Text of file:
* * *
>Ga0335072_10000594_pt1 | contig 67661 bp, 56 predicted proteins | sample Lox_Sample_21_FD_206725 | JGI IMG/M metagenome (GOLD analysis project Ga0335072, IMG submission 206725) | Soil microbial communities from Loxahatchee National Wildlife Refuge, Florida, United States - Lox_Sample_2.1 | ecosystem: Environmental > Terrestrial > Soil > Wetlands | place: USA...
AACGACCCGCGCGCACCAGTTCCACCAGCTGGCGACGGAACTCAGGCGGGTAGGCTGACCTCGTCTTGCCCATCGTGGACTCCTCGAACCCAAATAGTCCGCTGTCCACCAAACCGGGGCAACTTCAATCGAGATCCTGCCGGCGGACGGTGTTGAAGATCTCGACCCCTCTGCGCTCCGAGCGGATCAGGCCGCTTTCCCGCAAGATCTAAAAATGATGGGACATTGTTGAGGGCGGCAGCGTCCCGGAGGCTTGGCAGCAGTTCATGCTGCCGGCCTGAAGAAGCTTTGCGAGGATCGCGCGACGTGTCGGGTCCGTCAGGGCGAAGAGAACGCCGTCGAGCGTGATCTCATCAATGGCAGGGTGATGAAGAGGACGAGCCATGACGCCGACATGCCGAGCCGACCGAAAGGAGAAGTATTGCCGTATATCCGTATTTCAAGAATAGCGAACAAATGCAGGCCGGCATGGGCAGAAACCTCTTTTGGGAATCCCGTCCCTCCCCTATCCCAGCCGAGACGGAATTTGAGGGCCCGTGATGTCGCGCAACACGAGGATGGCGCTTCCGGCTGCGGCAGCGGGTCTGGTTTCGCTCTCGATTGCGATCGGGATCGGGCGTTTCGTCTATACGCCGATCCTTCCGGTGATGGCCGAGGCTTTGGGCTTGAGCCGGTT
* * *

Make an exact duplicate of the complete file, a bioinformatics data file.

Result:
>Ga0335072_10000594_pt1 | contig 67661 bp, 56 predicted proteins | sample Lox_Sample_21_FD_206725 | JGI IMG/M metagenome (GOLD analysis project Ga0335072, IMG submission 206725) | Soil microbial communities from Loxahatchee National Wildlife Refuge, Florida, United States - Lox_Sample_2.1 | ecosystem: Environmental > Terrestrial > Soil > Wetlands | place: USA...
AACGACCCGCGCGCACCAGTTCCACCAGCTGGCGACGGAACTCAGGCGGGTAGGCTGACCTCGTCTTGCCCATCGTGGACTCCTCGAACCCAAATAGTCCGCTGTCCACCAAACCGGGGCAACTTCAATCGAGATCCTGCCGGCGGACGGTGTTGAAGATCTCGACCCCTCTGCGCTCCGAGCGGATCAGGCCGCTTTCCCGCAAGATCTAAAAATGATGGGACATTGTTGAGGGCGGCAGCGTCCCGGAGGCTTGGCAGCAGTTCATGCTGCCGGCCTGAAGAAGCTTTGCGAGGATCGCGCGACGTGTCGGGTCCGTCAGGGCGAAGAGAACGCCGTCGAGCGTGATCTCATCAATGGCAGGGTGATGAAGAGGACGAGCCATGACGCCGACATGCCGAGCCGACCGAAAGGAGAAGTATTGCCGTATATCCGTATTTCAAGAATAGCGAACAAATGCAGGCCGGCATGGGCAGAAACCTCTTTTGGGAATCCCGTCCCTCCCCTATCCCAGCCGAGACGGAATTTGAGGGCCCGTGATGTCGCGCAACACGAGGATGGCGCTTCCGGCTGCGGCAGCGGGTCTGGTTTCGCTCTCGATTGCGATCGGGATCGGGCGTTTCGTCTATACGCCGATCCTTCCGGTGATGGCCGAGGCTTTGGGCTTGAGCCGGTT